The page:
The New York Times

Honan joined the Times in 1969[1] as an editor at the Times Magazine. He went on to become editor of the Travel section in 1970 and editor of the Arts and Leisure section in 1974. He was promoted to daily cultural news editor in 1982 and held that job until 1988,[1] at which point Honan was appointed chief cultural correspondent, a position that entailed "reporting on and analyzing trends in all the arts for daily and Sunday sections."[3]

Books

Ted Kennedy, Profile of a Survivor

Through interviews, Honan published accounts of Ted Kennedy's life in a series of New York Times Magazine articles in advance of the 1972 presidential election, when there was widespread speculation that Kennedy would make a run for the White House.[6]

Honan expanded upon these articles in his 1972 book, Ted Kennedy, Profile of a Survivor: Edward M. Kennedy after Bobby, after Chappaquiddick, and after three years of Nixon. The book covers Kennedy's early career in the Senate, the Chappaquiddick incident, the aftermath of the assassination of Robert F. Kennedy and Kennedy's anti-war speeches opposing President Richard Nixon's policy of Vietnamization.

Visions of Infamy

Visions of Infamy is a biography of Hector Charles Bywater, the leading naval journalist of the first part of the 20th century who Honan argues was the architect of Japan's naval war against the United States in the Second World War.[7] Bywater's 1925 book, The Great Pacific War, was a fictional account of how Japan might engage the United States in a theoretical future naval conflict and how the U.S. might respond. As Honan points out in Visions of Infamy, both Japan and the U.S. adopted strategies that were remarkably faithful to what Bywater promulgated in his fictionalized war game. Honan speculates that this was more than a coincidence.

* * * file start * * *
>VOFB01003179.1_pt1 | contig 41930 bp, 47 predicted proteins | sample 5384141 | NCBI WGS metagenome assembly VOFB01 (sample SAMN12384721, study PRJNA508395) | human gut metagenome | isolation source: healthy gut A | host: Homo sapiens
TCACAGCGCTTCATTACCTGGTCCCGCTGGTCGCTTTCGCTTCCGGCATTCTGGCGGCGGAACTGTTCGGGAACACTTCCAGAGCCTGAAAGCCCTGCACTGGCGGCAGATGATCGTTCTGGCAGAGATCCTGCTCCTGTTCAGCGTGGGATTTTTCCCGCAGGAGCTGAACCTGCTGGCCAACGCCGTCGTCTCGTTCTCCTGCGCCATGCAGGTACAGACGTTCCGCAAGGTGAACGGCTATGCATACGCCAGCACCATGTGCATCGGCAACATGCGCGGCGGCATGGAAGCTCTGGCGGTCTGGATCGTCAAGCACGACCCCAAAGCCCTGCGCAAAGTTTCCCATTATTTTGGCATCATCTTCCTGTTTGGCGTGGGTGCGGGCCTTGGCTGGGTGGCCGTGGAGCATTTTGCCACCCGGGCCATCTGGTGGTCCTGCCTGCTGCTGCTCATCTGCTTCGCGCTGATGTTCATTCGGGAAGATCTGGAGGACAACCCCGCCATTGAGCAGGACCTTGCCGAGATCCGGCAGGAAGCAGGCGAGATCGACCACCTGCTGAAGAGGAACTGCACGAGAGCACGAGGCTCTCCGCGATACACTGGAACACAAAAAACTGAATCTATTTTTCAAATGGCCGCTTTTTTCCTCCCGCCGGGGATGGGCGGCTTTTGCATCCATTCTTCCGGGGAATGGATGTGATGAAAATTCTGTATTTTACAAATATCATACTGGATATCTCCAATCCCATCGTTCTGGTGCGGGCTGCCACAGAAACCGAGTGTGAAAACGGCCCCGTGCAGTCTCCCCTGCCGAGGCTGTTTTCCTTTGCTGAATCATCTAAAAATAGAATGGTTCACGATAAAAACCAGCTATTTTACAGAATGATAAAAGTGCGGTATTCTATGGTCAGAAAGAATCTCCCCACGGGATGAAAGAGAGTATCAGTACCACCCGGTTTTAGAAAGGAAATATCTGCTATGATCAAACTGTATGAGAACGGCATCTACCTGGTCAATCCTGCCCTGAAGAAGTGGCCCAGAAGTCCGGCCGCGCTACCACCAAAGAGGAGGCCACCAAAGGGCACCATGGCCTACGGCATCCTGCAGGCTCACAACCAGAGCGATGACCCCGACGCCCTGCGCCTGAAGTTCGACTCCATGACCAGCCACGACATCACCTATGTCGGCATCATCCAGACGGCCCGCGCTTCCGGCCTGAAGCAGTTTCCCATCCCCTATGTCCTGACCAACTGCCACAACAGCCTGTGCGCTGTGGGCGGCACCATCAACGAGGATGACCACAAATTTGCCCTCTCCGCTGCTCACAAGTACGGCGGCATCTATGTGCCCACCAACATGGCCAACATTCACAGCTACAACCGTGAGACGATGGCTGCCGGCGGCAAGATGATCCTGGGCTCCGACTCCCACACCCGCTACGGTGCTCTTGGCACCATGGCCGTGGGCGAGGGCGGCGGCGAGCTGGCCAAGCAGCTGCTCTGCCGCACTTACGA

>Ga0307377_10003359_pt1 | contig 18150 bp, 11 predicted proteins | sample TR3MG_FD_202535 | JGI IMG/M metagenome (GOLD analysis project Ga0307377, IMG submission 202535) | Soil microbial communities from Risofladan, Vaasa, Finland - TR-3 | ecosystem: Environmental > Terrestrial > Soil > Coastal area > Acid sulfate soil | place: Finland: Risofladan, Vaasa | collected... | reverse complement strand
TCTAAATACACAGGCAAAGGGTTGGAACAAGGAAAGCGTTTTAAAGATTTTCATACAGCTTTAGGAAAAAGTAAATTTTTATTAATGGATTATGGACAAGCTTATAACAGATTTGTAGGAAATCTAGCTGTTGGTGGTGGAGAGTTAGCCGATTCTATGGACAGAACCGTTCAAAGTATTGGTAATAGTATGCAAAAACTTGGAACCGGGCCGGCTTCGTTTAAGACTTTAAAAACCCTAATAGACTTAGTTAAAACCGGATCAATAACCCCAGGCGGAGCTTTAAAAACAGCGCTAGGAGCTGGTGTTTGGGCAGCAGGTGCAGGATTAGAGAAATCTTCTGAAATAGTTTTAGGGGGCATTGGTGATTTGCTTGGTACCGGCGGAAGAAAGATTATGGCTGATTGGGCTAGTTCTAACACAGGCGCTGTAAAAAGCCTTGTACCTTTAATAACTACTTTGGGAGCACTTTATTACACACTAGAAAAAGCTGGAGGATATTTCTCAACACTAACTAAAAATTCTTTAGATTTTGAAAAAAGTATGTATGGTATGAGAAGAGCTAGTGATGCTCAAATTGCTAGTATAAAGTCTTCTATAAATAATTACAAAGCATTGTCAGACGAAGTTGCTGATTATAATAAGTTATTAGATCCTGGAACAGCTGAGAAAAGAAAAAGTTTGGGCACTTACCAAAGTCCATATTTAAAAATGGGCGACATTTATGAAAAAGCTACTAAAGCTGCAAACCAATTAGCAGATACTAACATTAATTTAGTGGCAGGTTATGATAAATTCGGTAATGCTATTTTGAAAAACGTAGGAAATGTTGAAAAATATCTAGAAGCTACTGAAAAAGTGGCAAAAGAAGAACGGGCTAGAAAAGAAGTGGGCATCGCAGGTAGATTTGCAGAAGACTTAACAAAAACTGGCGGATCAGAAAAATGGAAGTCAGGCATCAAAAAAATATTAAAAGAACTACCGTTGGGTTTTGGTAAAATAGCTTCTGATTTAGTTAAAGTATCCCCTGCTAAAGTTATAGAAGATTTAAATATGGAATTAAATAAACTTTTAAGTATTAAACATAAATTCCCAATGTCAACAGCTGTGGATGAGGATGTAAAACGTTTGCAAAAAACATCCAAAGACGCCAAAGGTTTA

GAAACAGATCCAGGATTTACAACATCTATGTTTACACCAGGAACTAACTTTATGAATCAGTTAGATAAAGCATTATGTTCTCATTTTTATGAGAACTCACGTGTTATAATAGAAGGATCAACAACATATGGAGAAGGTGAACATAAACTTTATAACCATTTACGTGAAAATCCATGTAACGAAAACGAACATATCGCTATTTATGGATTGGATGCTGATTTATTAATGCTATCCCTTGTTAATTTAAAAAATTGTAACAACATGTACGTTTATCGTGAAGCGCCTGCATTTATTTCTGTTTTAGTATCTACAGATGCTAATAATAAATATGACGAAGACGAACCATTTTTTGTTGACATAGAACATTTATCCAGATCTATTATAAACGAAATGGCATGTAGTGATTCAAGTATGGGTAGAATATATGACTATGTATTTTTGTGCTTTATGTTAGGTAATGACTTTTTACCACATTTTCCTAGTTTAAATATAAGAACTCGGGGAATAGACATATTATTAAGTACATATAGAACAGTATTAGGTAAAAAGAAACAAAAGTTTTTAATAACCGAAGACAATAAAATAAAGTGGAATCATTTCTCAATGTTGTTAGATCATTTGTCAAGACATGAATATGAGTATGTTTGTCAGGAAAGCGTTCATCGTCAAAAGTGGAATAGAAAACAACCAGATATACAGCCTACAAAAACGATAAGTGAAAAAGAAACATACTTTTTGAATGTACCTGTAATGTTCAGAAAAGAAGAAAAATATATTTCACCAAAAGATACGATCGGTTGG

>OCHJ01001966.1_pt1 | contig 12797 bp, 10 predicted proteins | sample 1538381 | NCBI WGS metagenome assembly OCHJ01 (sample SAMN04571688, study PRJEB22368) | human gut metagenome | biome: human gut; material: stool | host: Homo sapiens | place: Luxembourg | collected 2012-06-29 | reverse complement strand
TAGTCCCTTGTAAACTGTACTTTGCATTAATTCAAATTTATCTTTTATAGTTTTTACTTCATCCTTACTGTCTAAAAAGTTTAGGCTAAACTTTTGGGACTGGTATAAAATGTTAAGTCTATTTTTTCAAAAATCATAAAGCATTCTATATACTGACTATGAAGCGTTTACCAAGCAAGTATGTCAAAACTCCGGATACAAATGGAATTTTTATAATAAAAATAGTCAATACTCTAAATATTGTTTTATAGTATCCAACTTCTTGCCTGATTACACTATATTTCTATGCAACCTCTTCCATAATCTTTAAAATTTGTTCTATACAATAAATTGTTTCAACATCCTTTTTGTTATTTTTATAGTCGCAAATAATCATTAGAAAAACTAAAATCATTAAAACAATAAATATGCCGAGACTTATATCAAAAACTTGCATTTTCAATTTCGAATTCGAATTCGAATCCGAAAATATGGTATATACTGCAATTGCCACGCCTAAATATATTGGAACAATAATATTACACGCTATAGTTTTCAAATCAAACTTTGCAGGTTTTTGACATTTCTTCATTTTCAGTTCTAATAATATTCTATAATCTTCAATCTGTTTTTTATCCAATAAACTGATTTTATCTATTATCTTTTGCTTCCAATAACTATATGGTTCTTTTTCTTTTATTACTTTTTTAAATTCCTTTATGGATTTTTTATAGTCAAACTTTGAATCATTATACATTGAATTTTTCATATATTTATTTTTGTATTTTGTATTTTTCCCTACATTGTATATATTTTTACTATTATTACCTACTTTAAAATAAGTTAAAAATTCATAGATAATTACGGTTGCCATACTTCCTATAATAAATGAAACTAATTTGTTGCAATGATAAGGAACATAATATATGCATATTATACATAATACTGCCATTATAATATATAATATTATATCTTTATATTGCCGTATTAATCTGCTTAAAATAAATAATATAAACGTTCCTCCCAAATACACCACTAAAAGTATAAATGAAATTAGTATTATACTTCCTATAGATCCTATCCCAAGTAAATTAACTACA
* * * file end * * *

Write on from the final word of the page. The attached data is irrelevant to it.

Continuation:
Treasure Hunt: A New York Times Reporter Tracks the Quedlinburg Hoard

Honan published Treasure Hunt: A New York Times Reporter Tracks the Quedlinburg Hoard in 1997. The book chronicles the story of how the "Quedlinburg Hoard" - a cache of medieval treasures valued at over $200 million - disappeared in the Harz Mountains at the end of the Second World War, only to resurface 40 years later in a small Texas town. In his capacity as chief cultural correspondent for the Times, Honan pursued a series of leads and discovered that an American soldier of the 87th Armored Field Infantry Battalion of the U.S. Army named Lieutenant Joe T. Meador had orchestrated one of the greatest art thefts in history at the end of the Second World War. Meador's haul included a 9th-century illuminated manuscript gospel book, the "Samuhel Gospels," a printed evangeliary (book of gospel readings for services) dating to 1513 (the Evangelistar aus St. Wiperti), both with jeweled book-covers, as well as reliquaries, an ivory liturgical comb and other objects.[8]